Obviously the red part of the chart represents situations in which your commissions will exceed your profits before commissions. It’s not even worth trying to play there. Basically, unless the moves you’re targeting are at least 3x the tick size, there’s essentially no hope of making money no matter how sophisticated your analysis. You might ask who would even try to do such a thing, but it turns out in markets like US equities where the tick and the round trip commissions can be very similar you can end up in this situation if you try to make a one tick market. As a practice what this means is that you can’t make a 1-tick market in US equities unless your broker passes through exchange rebates for adding liquidity. Therein lies the real power of this chart – it helps you figure out what is and isn’t possible trading-wise.
Outside the red zone, the rest of the colors are me editorializing. The zone I’ve marked in yellow is what I’ll call the “institutional zone”. It’s possible to make money there, but a good percentage of the money made will go to fees. In general, the best players in those types of strategies will be the ones with the best fee structures, and that means big self-clearing institutions. I would recommend that new retail traders avoid that zone like the plague, and experienced retail traders go there only after very careful consideration. In contrast the green zone is what I’ll call the “retail zone”. New retail traders should only look at strategies in this zone. For example, if we go back to ES I wouldn’t try to design a strategy that targets moves less than 30 commission in size, which works out to about 10 ticks or $125 per contract.
This sort of information can be very helpful when designing strategies. To continue the ES example already in progress, we would look at a chart of ES and see that it typically takes about 5-10 minutes for ES to move 10 ticks. Obviously this varies a lot depending on news, market activity etc. But the takeaway is that it would be folly to try to trade ES on less than a 5-10min time frame with this commission structure. Now, I mentioned before that this post contained expensive knowledge. Well, when I initially started trading ES I traded targeting about 4 tick moves. My analysis wasn’t great, so my profit factor was probably at best 1.5. As you can see from the chart, that means I was deep in the yellow and paying over half my profits in commissions. Oops.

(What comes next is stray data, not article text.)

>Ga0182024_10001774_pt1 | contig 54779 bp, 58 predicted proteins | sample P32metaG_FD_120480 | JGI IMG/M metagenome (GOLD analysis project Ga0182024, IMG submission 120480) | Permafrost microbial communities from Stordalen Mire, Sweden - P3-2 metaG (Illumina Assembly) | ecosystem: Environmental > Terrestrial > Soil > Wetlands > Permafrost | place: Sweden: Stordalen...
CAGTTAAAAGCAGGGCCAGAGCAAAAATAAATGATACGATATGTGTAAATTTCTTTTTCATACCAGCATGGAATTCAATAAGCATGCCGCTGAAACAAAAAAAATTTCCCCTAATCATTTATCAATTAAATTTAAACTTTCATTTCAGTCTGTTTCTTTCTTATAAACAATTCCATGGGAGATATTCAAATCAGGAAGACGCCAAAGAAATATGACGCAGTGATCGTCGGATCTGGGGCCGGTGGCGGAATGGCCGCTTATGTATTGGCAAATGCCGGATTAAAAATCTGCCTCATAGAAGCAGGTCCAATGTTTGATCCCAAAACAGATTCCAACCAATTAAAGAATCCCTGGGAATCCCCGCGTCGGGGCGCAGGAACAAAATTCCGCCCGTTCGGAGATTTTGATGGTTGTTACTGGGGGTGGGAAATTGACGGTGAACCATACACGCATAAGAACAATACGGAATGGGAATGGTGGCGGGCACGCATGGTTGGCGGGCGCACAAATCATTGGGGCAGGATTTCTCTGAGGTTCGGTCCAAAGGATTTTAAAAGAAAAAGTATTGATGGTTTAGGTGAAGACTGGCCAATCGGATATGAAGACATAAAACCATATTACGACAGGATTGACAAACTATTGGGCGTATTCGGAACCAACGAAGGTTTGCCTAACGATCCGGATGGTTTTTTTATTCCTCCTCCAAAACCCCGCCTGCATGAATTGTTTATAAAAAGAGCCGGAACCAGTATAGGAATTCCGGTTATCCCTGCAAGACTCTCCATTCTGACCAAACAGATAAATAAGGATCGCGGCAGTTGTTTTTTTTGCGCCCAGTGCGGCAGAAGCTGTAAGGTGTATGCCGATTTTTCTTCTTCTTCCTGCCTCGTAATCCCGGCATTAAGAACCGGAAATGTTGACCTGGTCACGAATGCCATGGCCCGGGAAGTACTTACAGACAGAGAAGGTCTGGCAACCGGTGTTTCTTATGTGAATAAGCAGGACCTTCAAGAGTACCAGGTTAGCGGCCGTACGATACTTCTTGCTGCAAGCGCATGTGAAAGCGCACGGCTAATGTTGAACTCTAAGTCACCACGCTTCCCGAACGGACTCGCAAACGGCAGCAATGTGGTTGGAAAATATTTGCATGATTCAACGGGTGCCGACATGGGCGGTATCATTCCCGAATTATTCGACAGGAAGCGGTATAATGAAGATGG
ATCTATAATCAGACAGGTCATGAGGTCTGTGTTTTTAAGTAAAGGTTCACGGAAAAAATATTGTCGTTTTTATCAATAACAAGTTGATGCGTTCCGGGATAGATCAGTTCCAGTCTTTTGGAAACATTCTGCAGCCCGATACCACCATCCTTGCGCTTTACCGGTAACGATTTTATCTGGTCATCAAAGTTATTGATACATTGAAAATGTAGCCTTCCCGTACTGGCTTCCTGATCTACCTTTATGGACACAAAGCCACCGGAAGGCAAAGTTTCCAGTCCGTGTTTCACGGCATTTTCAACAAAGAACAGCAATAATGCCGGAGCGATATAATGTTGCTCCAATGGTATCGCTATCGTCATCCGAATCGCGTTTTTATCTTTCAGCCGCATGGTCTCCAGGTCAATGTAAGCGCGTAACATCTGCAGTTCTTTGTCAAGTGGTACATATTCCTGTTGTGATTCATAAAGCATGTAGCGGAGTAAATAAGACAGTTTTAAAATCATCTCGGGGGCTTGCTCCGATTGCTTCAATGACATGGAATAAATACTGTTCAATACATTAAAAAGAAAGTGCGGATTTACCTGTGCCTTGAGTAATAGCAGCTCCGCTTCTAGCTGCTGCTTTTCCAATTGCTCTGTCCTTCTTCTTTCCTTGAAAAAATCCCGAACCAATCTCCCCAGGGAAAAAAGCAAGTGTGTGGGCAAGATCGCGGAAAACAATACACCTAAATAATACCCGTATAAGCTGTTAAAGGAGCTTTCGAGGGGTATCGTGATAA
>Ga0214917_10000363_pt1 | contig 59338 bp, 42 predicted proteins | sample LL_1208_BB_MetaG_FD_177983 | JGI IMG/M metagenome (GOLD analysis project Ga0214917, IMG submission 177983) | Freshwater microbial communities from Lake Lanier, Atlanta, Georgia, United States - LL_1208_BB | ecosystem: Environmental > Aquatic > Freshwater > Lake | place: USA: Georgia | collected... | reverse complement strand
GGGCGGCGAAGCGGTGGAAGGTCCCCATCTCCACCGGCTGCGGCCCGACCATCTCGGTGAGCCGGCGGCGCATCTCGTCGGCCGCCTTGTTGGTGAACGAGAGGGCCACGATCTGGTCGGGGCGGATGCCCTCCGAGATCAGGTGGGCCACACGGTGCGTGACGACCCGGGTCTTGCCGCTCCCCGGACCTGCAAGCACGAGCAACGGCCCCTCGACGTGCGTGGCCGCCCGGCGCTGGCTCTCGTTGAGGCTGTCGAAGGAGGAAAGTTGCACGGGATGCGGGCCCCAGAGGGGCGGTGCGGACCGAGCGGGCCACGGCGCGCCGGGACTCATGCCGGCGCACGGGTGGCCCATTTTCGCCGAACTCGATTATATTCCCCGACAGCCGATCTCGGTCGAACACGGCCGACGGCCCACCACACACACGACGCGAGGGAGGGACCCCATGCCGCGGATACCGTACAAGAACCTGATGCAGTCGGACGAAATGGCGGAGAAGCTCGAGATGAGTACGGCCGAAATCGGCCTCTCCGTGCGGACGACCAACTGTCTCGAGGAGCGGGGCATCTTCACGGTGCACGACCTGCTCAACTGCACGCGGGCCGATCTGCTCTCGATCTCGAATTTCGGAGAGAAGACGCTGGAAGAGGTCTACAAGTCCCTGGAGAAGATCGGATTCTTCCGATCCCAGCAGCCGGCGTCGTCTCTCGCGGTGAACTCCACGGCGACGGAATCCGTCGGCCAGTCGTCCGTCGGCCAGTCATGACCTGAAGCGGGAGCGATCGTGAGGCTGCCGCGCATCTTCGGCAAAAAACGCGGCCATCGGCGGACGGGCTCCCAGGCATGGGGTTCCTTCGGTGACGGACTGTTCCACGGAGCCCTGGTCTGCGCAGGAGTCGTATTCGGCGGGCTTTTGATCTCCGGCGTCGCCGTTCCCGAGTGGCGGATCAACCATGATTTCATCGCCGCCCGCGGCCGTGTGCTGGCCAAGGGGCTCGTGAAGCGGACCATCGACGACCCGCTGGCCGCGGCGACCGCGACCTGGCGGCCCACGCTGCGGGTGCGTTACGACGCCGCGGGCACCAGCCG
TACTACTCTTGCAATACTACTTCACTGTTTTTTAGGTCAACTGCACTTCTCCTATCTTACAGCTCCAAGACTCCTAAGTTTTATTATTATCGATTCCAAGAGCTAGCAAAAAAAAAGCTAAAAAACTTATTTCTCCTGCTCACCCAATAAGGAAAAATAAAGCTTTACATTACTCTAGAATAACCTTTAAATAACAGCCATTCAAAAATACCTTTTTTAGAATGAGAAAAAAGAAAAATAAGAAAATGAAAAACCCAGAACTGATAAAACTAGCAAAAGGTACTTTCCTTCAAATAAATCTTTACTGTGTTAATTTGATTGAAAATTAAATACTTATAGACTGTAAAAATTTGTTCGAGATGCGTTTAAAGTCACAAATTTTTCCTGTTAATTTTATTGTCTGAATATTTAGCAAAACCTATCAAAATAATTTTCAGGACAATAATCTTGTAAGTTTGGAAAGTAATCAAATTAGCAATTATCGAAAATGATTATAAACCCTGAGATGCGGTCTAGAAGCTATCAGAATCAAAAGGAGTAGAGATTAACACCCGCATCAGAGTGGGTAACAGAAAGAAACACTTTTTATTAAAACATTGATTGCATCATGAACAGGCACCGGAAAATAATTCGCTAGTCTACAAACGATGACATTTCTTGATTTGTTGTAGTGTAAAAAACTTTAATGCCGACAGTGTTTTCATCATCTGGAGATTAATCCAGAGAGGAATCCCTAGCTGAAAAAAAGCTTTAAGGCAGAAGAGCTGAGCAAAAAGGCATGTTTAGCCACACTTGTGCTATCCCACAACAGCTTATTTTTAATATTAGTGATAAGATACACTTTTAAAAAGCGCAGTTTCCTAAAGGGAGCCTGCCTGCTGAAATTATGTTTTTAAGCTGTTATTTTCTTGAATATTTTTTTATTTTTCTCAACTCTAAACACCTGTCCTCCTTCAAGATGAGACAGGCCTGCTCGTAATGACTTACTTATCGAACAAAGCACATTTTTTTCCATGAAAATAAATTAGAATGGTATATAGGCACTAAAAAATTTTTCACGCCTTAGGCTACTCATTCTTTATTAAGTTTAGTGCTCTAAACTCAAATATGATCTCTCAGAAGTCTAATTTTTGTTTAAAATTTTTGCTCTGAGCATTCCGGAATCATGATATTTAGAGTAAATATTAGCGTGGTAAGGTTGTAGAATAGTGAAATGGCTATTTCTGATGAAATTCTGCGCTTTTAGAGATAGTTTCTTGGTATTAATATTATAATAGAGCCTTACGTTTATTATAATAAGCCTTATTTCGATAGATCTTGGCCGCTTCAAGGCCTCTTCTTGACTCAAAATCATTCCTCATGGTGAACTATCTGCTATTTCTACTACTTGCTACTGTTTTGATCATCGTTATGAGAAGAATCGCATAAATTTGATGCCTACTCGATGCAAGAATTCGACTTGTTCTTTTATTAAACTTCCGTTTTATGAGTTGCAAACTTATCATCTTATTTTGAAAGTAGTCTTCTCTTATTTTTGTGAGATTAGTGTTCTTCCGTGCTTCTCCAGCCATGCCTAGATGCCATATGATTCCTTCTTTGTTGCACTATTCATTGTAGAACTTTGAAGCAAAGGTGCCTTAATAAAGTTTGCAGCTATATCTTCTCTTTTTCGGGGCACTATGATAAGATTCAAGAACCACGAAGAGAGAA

Some wit out there is now pointing out that paying 1/2 my profits in commissions still means I’m making money, and what’s so bad about that? But in fact it turns out I didn’t make money. The reason is simple – I sometimes made mistakes. With my expected profit (if I did everything perfectly) being about $4 per trade, one mistake that cost me a few ticks could be devastating. It could literally take weeks to get back to break even. And being new to trading, I made a lot of mistakes. The cumulative effect, both financial and psychological, was very bad. I was basically always trying to “recover” from some previous mistake and never getting anywhere. So another way to think of the “institutional zone” is that it’s the “you can’t make any mistakes, ever” zone. Beginners make mistakes – that’s just reality. So when you’re starting out, please stay in the green and avoid strategies that target moves less than 30x the size of your commissions. Your bankroll will thank you.